International Association for Cryptologic Research

International Association
for Cryptologic Research


Charles Bouillaguet


Preliminary Cryptanalysis of the Biscuit Signature Scheme
Charles Bouillaguet Julia Sauvage
<p> Biscuit is a recent multivariate signature scheme based on the MPC-in-the-Head paradigm. It has been submitted to the NIST competition for additional signature schemes. Signatures are derived from a zero-knowledge proof of knowledge of the solution of a structured polynomial system. This extra structure enables efficient proofs and compact signatures. This short note demonstrates that it also makes these polynomial systems easier to solve than random ones. As a consequence, the original parameters of Biscuit failed to meet the required security levels and had to be upgraded. </p>
We Are on the Same Side. Alternative Sieving Strategies for the Number Field Sieve
The Number Field Sieve (NFS) is the state-of-the art algorithm for integer factoring, and sieving is a crucial step in the NFS. It is a very time-consuming operation, whose goal is to collect many relations. The ultimate goal is to generate random smooth integers mod $N$ with their prime decomposition, where smooth is defined on the rational and algebraic sides according to two prime factor bases. In modern factorization tool, such as \textsf{Cado-NFS}, sieving is split into different stages depending on the size of the primes, but defining good parameters for all stages is based on heuristic and practical arguments. At the beginning, candidates are sieved by small primes on both sides, and if they pass the test, they continue to the next stages with bigger primes, up to the final one where we factor the remaining part using the ECM algorithm. On the one hand, first stages are fast but many false relations pass them, and we spend a lot of time with useless relations. On the other hand final stages are more time demanding but outputs less relations. It is not easy to evaluate the performance of the best strategy on the overall sieving step since it depends on the distribution of numbers that results at each stage. In this article, we try to examine different sieving strategies to speed up this step since many improvements have been done on all other steps of the NFS. Based on the relations collected during the RSA-250 factorization and all parameters, we try to study different strategies to better understand this step. Many strategies have been defined since the discovery of NFS, and we provide here an experimental evaluation.
Practical seed-recovery for the PCG Pseudo-Random Number Generator 📺
Charles Bouillaguet Florette Martinez Julia Sauvage
The Permuted Congruential Generators (PCG) are popular conventional (non-cryptographic) pseudo-random generators designed in 2014. They are used by default in the NumPy scientific computing package. Even though they are not of cryptographic strength, their designer stated that predicting their output should nevertheless be "challenging".In this article, we present a practical algorithm that recovers all the hidden parameters and reconstructs the successive internal states of the generator. This enables us to predict the next “random” numbers, and output the seeds of the generator. We have successfully executed the reconstruction algorithm using 512 bytes of challenge input; in the worst case, the process takes 20 000 CPU hours.This reconstruction algorithm makes use of cryptanalytic techniques, both symmetric and lattice-based. In particular, the most computationally expensive part is a guessand-determine procedure that solves about 252 instances of the Closest Vector Problem on a very small lattice.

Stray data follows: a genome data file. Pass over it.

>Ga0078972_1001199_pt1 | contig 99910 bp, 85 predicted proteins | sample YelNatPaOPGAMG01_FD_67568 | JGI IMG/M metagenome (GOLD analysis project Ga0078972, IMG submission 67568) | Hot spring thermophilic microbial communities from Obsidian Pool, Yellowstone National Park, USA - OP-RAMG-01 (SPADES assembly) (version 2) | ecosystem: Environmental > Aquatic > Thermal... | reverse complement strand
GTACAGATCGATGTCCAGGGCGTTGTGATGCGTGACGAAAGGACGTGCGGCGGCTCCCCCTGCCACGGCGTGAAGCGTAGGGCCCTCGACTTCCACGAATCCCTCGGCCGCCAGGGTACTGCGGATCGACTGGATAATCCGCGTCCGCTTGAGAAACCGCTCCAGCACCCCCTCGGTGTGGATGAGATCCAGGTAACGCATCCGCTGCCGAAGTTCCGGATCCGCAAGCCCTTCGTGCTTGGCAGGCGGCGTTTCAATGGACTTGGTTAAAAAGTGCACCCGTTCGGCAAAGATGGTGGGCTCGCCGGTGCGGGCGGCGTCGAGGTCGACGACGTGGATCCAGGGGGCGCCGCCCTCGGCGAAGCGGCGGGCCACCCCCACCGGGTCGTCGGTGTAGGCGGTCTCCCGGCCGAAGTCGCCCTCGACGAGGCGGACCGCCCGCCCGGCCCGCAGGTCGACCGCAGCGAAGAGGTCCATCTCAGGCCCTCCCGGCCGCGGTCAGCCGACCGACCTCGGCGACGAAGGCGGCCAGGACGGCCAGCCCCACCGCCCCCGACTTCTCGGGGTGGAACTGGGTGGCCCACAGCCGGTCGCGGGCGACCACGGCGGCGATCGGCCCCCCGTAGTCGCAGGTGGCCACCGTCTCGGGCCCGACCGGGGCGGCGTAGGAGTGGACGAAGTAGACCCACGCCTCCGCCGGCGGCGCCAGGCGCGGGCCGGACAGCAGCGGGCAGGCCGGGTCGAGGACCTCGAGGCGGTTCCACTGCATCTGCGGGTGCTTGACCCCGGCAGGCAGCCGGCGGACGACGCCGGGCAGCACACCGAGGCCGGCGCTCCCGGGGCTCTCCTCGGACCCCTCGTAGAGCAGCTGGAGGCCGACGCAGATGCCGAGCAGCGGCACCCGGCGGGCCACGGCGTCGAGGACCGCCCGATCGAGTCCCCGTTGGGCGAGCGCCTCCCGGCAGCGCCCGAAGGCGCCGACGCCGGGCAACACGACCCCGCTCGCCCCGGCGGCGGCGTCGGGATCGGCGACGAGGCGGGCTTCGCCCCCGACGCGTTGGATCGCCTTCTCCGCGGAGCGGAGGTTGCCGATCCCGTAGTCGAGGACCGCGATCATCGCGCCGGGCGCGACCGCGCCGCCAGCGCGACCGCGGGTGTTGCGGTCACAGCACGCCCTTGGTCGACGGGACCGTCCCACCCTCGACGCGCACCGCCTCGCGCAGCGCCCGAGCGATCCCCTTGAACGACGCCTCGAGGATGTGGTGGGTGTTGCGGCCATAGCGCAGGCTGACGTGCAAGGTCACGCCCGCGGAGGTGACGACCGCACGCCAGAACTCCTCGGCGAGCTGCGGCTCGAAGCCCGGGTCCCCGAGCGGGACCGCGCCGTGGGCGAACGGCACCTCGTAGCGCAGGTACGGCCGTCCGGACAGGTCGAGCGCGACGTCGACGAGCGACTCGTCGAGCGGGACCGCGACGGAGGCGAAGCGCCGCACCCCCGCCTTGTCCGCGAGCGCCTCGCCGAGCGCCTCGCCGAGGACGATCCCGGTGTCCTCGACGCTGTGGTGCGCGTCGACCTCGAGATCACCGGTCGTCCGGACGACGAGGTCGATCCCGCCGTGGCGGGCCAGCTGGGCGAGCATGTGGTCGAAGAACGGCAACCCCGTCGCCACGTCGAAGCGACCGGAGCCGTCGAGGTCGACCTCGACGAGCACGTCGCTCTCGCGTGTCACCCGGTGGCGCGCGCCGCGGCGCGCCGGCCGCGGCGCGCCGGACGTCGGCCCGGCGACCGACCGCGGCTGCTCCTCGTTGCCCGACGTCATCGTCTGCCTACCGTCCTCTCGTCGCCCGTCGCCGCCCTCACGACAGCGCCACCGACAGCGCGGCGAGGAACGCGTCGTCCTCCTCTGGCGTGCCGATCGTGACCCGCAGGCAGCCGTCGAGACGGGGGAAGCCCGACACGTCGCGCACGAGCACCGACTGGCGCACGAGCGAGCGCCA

Revisiting and Improving Algorithms for the 3XOR Problem
The 3SUM problem is a well-known problem in computer science and many geometric problems have been reduced to it. We study the 3XOR variant which is more cryptologically relevant. In this problem, the attacker is given black-box access to three random functions F,G and H and she has to find three inputs x, y and z such that F(x) ⊕ G(y) ⊕ H(z) = 0. The 3XOR problem is a difficult case of the more-general k-list birthday problem. Wagner’s celebrated k-list birthday algorithm, and the ones inspired by it, work by querying the functions more than strictly necessary from an information-theoretic point of view. This gives some leeway to target a solution of a specific form, at the expense of processing a huge amount of data. However, to handle such a huge amount of data can be very difficult in practice. This is why we first restricted our attention to solving the 3XOR problem for which the total number of queries to F, G and H is minimal. If they are n-bit random functions, it is possible to solve the problem with roughly